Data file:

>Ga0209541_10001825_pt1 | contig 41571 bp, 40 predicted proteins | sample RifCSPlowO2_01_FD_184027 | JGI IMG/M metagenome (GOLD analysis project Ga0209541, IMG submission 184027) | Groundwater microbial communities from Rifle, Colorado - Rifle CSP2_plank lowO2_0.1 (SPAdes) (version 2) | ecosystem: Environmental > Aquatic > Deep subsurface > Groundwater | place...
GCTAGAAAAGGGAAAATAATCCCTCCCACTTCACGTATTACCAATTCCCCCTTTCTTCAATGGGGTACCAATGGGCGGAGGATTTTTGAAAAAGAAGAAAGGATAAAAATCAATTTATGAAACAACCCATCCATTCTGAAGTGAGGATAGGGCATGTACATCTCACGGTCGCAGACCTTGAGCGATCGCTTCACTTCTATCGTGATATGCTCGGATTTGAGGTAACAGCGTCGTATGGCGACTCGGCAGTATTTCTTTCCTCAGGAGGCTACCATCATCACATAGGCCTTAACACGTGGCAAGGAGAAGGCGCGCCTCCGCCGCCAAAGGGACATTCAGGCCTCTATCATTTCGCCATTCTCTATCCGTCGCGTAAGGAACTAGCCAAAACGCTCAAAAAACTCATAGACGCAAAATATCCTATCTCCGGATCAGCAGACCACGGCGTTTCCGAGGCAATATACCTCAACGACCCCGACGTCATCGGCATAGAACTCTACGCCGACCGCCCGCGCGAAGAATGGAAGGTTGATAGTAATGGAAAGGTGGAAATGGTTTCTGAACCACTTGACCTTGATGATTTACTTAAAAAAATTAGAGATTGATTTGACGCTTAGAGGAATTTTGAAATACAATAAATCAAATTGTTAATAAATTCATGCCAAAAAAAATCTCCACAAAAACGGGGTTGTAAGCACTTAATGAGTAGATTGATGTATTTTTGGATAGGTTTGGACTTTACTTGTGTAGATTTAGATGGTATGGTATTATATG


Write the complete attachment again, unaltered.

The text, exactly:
>Ga0209541_10001825_pt1 | contig 41571 bp, 40 predicted proteins | sample RifCSPlowO2_01_FD_184027 | JGI IMG/M metagenome (GOLD analysis project Ga0209541, IMG submission 184027) | Groundwater microbial communities from Rifle, Colorado - Rifle CSP2_plank lowO2_0.1 (SPAdes) (version 2) | ecosystem: Environmental > Aquatic > Deep subsurface > Groundwater | place...
GCTAGAAAAGGGAAAATAATCCCTCCCACTTCACGTATTACCAATTCCCCCTTTCTTCAATGGGGTACCAATGGGCGGAGGATTTTTGAAAAAGAAGAAAGGATAAAAATCAATTTATGAAACAACCCATCCATTCTGAAGTGAGGATAGGGCATGTACATCTCACGGTCGCAGACCTTGAGCGATCGCTTCACTTCTATCGTGATATGCTCGGATTTGAGGTAACAGCGTCGTATGGCGACTCGGCAGTATTTCTTTCCTCAGGAGGCTACCATCATCACATAGGCCTTAACACGTGGCAAGGAGAAGGCGCGCCTCCGCCGCCAAAGGGACATTCAGGCCTCTATCATTTCGCCATTCTCTATCCGTCGCGTAAGGAACTAGCCAAAACGCTCAAAAAACTCATAGACGCAAAATATCCTATCTCCGGATCAGCAGACCACGGCGTTTCCGAGGCAATATACCTCAACGACCCCGACGTCATCGGCATAGAACTCTACGCCGACCGCCCGCGCGAAGAATGGAAGGTTGATAGTAATGGAAAGGTGGAAATGGTTTCTGAACCACTTGACCTTGATGATTTACTTAAAAAAATTAGAGATTGATTTGACGCTTAGAGGAATTTTGAAATACAATAAATCAAATTGTTAATAAATTCATGCCAAAAAAAATCTCCACAAAAACGGGGTTGTAAGCACTTAATGAGTAGATTGATGTATTTTTGGATAGGTTTGGACTTTACTTGTGTAGATTTAGATGGTATGGTATTATATG